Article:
During the dedication, Dickman announced that Olympus, a camera company, was donating $24,000 to the recently formed KD Lawson scholarship fund.

Later that night, Dickman and Kinghorn presented a “Meet the Pros” seminar in the Performing Arts Center, sponsored by Olympus.

Saturday, March 29th, 2008

New Grant Offers Future Teachers Opportunity

By Evan Hudson

A new grant for students majoring in education who are willing to teach in low-income schools can offer up to $4,000 a year.

According to Wendy Floyd of the Financial Aid Office, the Teacher Education Assistance for College and Higher Education (TEACH) grant is designed to help pay up to $16,000 for undergraduate and $8,000 for graduate school.

In return for this grant students must work four academic years in a high-need and low-income school within eight years of graduation.

Also, students are required to teach in high need fields such as special education.  This grant is designed to target the shortage of teachers in such fields.

“If someone fails to complete the four years of teaching within the eight year time period the grant money is treated as an unsubsidized loan,” said Floyd.

For more information on the TEACH Grant contact Wendy Floyd in the FInacncial Aid office at

Saturday, March 29th, 2008

Help with FASFA Forms Coming Soon

By Evan Hudson

Students looking for money for collage should attend one of the FASFA Help Days hosted by the Financial Aid office.

Help days are designated to help students complete the Free Application for Federal Student Aid. Help days will be held on the following days:

April 18 from 9 a.m. till 4 p.m.
May 12 from noon till 6 p.m.
June 10 from 1 p.m. till 6 p.m.
July 14 from 1 p.m. till 6 p.m.

During these days staff will be available to walk students through the process of completing the FASFA application.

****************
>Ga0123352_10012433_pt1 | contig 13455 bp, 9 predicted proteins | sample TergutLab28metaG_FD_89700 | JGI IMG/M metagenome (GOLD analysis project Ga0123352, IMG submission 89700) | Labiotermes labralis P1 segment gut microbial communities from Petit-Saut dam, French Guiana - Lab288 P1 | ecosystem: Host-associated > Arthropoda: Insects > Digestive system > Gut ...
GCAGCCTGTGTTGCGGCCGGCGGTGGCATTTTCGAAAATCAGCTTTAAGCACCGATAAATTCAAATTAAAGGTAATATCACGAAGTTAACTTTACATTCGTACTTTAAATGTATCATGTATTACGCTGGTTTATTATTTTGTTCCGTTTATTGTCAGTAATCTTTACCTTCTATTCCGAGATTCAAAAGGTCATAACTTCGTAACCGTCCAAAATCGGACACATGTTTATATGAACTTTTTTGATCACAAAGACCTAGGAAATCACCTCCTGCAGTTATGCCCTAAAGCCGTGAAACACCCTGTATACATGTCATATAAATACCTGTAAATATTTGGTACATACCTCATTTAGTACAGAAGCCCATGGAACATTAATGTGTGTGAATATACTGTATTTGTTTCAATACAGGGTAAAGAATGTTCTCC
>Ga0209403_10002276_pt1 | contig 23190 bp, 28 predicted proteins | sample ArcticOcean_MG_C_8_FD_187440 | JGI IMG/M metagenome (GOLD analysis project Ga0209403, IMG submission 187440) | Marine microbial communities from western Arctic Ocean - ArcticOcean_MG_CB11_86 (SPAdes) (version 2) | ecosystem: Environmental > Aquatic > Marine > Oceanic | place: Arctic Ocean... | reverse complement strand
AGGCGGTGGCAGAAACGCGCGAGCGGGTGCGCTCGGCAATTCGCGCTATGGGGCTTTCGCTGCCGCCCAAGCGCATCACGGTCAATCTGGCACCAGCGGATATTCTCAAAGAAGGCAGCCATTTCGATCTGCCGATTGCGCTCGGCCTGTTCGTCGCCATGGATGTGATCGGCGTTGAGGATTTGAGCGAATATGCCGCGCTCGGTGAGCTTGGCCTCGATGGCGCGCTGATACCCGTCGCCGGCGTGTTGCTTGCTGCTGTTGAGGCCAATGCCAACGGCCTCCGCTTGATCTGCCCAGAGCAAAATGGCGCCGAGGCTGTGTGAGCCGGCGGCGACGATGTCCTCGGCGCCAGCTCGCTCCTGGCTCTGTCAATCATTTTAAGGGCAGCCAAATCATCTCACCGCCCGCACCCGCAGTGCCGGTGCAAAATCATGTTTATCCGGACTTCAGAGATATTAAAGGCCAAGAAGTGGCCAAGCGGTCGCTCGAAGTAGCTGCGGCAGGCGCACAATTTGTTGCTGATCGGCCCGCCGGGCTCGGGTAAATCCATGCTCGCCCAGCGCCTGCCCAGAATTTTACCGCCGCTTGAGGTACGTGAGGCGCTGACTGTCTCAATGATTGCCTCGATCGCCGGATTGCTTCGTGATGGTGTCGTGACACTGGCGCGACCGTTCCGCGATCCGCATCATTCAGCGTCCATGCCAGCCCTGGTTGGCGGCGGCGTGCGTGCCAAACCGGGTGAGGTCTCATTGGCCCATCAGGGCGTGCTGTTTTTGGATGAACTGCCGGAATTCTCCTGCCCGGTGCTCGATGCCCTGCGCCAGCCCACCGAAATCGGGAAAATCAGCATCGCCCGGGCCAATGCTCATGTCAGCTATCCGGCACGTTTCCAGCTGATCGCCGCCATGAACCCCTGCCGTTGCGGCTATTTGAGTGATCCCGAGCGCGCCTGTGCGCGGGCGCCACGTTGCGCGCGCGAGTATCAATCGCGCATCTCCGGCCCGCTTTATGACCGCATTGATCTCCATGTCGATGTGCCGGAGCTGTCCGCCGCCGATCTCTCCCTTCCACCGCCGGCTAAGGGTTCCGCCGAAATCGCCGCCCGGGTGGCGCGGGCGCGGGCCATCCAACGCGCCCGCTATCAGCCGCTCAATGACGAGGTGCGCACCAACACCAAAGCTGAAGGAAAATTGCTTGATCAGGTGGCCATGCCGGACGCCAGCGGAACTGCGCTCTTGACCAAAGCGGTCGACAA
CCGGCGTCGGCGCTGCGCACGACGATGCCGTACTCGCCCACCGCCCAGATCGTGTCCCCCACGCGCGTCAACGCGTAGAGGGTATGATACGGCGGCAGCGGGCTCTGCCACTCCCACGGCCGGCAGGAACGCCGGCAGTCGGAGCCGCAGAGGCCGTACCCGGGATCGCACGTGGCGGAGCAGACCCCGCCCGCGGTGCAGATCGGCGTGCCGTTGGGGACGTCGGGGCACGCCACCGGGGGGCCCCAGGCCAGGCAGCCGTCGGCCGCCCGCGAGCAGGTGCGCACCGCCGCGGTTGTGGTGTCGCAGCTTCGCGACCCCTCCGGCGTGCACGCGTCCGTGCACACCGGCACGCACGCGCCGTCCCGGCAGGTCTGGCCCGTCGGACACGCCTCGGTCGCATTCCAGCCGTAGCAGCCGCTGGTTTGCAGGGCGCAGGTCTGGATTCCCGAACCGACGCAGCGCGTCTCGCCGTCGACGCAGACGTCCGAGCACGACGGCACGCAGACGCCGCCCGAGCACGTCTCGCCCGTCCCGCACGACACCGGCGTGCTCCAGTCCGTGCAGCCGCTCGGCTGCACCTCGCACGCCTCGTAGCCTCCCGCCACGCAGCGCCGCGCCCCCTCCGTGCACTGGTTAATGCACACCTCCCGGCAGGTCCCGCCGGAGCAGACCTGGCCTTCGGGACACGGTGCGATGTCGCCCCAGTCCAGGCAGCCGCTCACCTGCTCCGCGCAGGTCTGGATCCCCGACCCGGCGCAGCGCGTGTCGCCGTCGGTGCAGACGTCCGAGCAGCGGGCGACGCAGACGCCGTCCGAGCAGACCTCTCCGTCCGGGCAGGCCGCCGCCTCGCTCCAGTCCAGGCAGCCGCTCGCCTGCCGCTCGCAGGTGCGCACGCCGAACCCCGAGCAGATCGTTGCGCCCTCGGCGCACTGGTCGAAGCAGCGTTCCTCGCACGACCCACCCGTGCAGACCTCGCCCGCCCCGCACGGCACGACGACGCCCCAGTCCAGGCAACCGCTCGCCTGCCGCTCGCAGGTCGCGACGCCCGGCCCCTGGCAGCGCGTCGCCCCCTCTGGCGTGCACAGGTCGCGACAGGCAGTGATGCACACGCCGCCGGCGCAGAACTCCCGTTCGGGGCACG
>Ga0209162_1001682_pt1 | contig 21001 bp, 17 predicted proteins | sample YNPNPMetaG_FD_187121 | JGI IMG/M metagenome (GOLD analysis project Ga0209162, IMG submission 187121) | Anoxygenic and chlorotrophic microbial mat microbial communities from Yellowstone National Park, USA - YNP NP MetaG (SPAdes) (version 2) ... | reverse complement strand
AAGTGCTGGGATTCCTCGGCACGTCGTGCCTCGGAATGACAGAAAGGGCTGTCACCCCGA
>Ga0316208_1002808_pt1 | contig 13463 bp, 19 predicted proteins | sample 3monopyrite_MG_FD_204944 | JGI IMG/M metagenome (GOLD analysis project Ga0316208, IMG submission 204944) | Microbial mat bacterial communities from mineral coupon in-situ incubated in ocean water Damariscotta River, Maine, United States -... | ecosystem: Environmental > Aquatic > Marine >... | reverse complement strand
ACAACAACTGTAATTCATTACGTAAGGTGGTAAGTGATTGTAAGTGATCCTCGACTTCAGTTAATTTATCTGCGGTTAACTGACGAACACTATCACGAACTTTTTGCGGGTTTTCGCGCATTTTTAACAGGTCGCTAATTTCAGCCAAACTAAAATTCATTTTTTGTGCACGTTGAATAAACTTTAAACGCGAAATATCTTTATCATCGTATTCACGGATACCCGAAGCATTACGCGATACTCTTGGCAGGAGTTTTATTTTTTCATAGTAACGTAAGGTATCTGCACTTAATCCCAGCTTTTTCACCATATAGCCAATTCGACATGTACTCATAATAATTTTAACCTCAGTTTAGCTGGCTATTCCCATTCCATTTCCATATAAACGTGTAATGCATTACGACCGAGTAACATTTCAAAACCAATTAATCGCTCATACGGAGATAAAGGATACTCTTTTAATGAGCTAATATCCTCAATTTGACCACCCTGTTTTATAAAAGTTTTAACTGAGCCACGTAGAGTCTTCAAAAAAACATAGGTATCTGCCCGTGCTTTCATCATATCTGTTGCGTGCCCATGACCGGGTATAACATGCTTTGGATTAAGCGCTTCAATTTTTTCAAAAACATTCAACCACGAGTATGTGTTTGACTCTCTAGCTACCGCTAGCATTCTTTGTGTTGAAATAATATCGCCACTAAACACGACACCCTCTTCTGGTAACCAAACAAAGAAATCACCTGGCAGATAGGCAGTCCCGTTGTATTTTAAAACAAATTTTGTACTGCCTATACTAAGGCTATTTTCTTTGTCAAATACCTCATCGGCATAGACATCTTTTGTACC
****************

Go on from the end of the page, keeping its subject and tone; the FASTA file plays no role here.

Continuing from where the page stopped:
The FASFA is used to determine eligibility for Federal Pell Grant, Supplemental Educational Opportunity Grant, the Tennessee Student Assistance Corporation’s Federal Family Education Loan (TSAC), Tennessee Lottery Scholarships, Student Loans, Federal Work Study and more.

In order to get the most student aid students are encouraged to apply for the FASFA early. Wendy Floyd said, “TSAC money is given out on a first-come first-serve basis and money runs out early in the year.”

Financial Aid staff will also be available to help students Monday through Friday from 8:30 a.m. to 3:30 p.m. in the Goins Building in Room 101C. Appointments are preferred but not necessary.

For an appointment for financial aid information, email with you name and the time you would prefer to come.

Saturday, March 29th, 2008

Variations Choir to Perform at Carson-Newman

By Landon Doane

The Pellissippi Variations Choir will be performing at Carson-Newman College in Jefferson City, Tennessee on March 30.

Associate Professor of Music Bill Brewer will conduct the auditioned choir of 36 members in a concert held in his honor. Brewer stated, “Carson-Newman has an alumni recital and each year they select a graduate to return and present a recital.” This year, Brewer has been selected as that alum.

Brewer said, “Being honored by my alma mater is truly a highlight in my career. To think that those who taught me and helped mold and shape my career think I have done well is quite rewarding.”